The September 2008 edition of the geoscience blog carnival The Accretionary Wedge, was hosted by goodSchist.com. The topic is “Geology in Spaaaace!” and the original can be found here.
The unprecedented threat of alien geology must weigh heavy on the minds of human Earth geologists. This month’s Accretionary Wedge (issue 13), opens the alien riddled can of worms that is Geology in Spaaaaace.
Greetings human Earth geologists and geologically interested beings of all kinds. This month’s Accretionary Wedge is dedicated to posts about, from an earthling’s perspective, Geologeeeeeeee in Spaaaaaace. In a manner befitting a species such as homo sapiens, posts will be tackled from a heliocentric perspective, starting with Venus and moving out to the entire universe. Behold the fearful wonder that is Geology in Space!
(note: if you’re reading this in an RSS reader, you’ll probably be missing out on the artwork I did for this post. Make sure you click through to get the full visual experience)
Something catastrophic may (or may not*) have happened during the Cambrian on Venus.
Like so many moments of culinary inspiration, this plum clafoutis is nothing like what I was thinking of prior to actually wandering into the kitchen to make dinner.
I am cheating somewhat since my post is about a phenomenon that happens here on earth as well as in space. That is the idea of impact craters.
Anyway, spending so much time at the museum – around the meteorites, among other things – was one of the reasons I became a geologist.
The constant, unending invasions from Mars during the 1900s should have been horrifying enough, but now SamStag from cryology and co. makes us quiver in fear at the prospect of Rockglaciers from Mars !!! Will the red menace ever be defeated!?
From all planets and minor objects of the solar system, most similarities to features of periglacial regions on Earth can be found on the red neighbour – Mars.
High-resolution mapping of planet surfaces (including Earth) from orbiting spacecraft is revealing the beauty and complexity of erosional and depositional landforms.
The Asteroid Belt
The inner Solar System could have bore five terrestrial planets. The smoldering remains of planet 4.5 are what make up the asteroid belt, where material unchanged since the dawn of the Solar System remains. Though there’s no perceived threat of alien attack from the asteroid belt, who can really be sure? Silver Fox of Looking for Detachment discusses Mining the Asteroid Belt, in what can only be described as a preemptive attack to deprive potential invaders of potential resources. Potentially.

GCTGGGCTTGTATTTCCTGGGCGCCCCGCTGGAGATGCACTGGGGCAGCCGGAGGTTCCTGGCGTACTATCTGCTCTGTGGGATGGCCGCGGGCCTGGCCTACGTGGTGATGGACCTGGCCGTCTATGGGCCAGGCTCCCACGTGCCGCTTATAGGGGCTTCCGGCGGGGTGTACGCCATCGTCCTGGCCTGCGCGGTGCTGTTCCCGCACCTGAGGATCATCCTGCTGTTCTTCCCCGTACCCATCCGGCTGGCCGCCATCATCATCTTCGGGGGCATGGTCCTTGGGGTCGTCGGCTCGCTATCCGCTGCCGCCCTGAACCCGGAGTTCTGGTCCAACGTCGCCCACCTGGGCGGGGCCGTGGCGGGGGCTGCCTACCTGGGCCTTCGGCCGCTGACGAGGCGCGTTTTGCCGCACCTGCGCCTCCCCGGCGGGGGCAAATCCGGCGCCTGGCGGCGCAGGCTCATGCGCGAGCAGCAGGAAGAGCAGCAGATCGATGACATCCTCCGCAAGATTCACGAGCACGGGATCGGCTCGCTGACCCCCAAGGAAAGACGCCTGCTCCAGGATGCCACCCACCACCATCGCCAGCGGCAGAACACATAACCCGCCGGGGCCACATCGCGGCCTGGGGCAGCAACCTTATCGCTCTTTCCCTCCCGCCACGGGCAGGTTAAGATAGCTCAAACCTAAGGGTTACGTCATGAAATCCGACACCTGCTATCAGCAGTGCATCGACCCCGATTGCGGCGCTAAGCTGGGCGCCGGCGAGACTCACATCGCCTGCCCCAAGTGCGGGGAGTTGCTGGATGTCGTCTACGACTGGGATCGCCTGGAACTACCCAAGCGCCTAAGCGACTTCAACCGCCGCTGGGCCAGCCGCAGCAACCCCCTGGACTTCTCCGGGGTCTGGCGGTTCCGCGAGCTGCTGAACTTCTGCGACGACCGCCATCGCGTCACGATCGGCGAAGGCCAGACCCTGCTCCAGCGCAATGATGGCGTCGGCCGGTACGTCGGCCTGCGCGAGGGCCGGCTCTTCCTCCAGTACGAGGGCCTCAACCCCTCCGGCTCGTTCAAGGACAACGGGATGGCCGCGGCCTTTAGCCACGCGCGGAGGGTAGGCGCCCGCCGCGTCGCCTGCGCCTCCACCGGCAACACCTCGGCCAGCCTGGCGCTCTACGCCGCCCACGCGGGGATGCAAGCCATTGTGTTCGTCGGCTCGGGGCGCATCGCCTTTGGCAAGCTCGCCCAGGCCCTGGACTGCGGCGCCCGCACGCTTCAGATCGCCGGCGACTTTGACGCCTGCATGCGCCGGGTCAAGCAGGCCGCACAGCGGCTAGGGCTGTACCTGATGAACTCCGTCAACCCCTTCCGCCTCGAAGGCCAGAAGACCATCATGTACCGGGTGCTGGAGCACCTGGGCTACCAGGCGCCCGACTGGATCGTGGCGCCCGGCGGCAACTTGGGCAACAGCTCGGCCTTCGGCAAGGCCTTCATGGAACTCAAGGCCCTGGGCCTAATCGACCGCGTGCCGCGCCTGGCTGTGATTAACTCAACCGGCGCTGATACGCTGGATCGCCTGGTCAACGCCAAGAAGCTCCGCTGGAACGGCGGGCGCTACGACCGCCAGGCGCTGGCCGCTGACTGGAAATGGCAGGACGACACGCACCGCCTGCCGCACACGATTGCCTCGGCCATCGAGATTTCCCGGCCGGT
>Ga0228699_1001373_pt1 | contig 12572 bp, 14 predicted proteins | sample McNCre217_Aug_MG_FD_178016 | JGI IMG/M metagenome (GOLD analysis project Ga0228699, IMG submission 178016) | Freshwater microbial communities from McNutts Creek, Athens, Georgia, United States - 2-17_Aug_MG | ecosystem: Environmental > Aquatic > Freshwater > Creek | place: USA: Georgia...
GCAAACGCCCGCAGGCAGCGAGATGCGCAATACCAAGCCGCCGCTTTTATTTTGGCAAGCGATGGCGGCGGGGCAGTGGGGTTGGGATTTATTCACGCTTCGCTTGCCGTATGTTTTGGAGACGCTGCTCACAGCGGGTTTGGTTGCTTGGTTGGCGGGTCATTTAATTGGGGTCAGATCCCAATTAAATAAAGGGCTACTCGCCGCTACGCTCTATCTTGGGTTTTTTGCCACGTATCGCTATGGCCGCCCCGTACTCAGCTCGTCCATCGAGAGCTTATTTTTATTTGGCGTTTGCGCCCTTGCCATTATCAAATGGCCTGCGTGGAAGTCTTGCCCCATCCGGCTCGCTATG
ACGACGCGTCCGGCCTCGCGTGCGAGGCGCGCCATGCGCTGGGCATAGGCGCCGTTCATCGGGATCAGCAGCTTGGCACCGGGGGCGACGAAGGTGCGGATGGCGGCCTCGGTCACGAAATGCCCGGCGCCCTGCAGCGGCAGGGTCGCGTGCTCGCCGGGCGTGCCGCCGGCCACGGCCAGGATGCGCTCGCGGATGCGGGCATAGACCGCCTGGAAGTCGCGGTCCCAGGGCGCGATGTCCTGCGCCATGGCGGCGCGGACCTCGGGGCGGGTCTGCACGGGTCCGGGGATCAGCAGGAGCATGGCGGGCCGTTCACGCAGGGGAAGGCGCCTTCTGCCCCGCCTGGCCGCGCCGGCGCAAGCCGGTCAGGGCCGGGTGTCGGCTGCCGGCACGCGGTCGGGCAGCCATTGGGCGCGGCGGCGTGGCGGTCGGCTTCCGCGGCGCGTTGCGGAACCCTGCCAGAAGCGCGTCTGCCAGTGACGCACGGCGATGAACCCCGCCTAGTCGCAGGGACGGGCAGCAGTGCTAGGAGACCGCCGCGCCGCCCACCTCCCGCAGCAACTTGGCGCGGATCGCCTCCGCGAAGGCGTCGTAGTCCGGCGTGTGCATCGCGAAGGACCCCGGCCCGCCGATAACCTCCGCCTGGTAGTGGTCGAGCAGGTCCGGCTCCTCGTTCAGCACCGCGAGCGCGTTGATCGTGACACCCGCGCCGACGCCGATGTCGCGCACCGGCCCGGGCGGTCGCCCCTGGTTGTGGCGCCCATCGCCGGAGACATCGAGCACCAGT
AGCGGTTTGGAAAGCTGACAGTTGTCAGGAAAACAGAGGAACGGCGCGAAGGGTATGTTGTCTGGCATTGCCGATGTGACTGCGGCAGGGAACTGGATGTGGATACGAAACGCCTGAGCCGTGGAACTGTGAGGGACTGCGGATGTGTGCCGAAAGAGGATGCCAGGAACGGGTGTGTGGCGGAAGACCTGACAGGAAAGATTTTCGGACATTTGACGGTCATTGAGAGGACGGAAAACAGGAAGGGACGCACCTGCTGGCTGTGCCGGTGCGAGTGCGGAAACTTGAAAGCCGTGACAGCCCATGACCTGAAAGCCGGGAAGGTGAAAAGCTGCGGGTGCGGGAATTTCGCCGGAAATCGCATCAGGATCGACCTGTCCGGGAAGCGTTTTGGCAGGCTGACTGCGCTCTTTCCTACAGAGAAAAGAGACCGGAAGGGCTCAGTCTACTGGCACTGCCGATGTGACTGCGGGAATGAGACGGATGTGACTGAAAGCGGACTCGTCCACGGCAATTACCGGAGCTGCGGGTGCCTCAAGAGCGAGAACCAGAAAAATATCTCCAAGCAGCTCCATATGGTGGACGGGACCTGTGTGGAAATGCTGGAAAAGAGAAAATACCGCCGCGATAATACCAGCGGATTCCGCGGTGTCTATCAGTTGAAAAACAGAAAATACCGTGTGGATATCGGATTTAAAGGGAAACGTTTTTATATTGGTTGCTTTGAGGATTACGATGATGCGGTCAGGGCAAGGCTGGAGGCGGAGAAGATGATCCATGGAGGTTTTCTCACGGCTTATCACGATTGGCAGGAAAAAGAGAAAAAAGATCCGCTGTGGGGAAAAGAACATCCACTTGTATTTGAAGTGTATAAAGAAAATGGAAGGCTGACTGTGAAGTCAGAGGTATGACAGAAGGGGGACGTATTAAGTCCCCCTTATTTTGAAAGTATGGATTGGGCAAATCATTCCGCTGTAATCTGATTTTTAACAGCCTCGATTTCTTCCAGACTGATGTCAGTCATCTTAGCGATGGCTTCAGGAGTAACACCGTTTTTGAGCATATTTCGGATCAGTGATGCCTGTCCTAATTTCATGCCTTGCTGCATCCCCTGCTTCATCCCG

But first off, mining in space – in the asteroid belt or anywhere else – is not likely to happen anytime soon, IMO. Numerous people, however, have been looking into it, perhaps at least as long as we have been actively exploring space, beginning with our 1960’s race to the moon.
The gaseous bully of the Solar System offers up intrigue for the bravest of volcanologists. And Dave Schumacher of Geology News gives us the terrifying details of Extraterrestrial Volcanism on Io! Will the space bound geo horrors never cease!?
What is all the lava that erupts on Io composed of? Scientists do not know for certain the composition of the lava, but based on spectrometer data, Io’s surface is covered with a mix of hot, basaltic or ultramafic silicates and a sulfur dioxide frost.
The unfolding story of Titan should surely serve as a warning! Peter Polito over at Geology News regales us with tales of Titan Channels: What we know four and half years later.
One of the most fascinating things about the surface of Titan is that five years ago we knew nothing about it. But with the arrival of Cassini and Huygens that has all changed.
Lockwood of Outside The Interzone also contemplates the channels of Titan and low temperature freeze-ray geology, as well as details of the moons of Enceladus, Europa and Miranda in A Fine Piece of Ice:
We knew there was a chance a chance of methane/ethane preciptation, we knew there was a chance of liquids on Titan. But the idea that dendritic drainage might form at 178 below zero Celsius never crossed my mind.
Disregarded as a fully qualified planet, could the menace of an atmosphere make Pluto a body of geological interest? Yes! And Chris from Pools and Riffles heralds in the new threat of the Geology of Pluto.
The hardest thing about studying the geology of Pluto is the distance. Pluto is at a minimum 4.28 billion km from earth. A little to far for a rock hammer. At that distance, even satellites have problems.
The Entire Solar System
Cosmochemists (as I could claim to be), like the big picture. The REALLY big picture. Chuck at Lounge of the Lab Lemming tells us of the radioactive horrors that endured when the solar system was dragged kicking and screaming into the galaxy, in Isotope Park.
When’s the last time your non-geological friends told you their 6 year old loves 60Fe?
The Entire Universe
The ancients thought of the cosmos this way, and they made stories to go with the random arrangements of stars that formed bears and hunters and scorpions.
And speaking of space in its entirety:
You have read it. You cannot unread it. Stay tuned for more exciting geological tales in next month’s Accretionary Wedge. Your very survival could depend on it!
For those wondering, no I didn’t manage to get my thesis in on time. I’ve got a 4 week extension, though, so it’s not far off.
In the title comic book cover, illustrations of the Earth split in twain, the characters floating in space, and the terrifying martian are from various covers of the comic book series Mystery in Space and © DC Comics.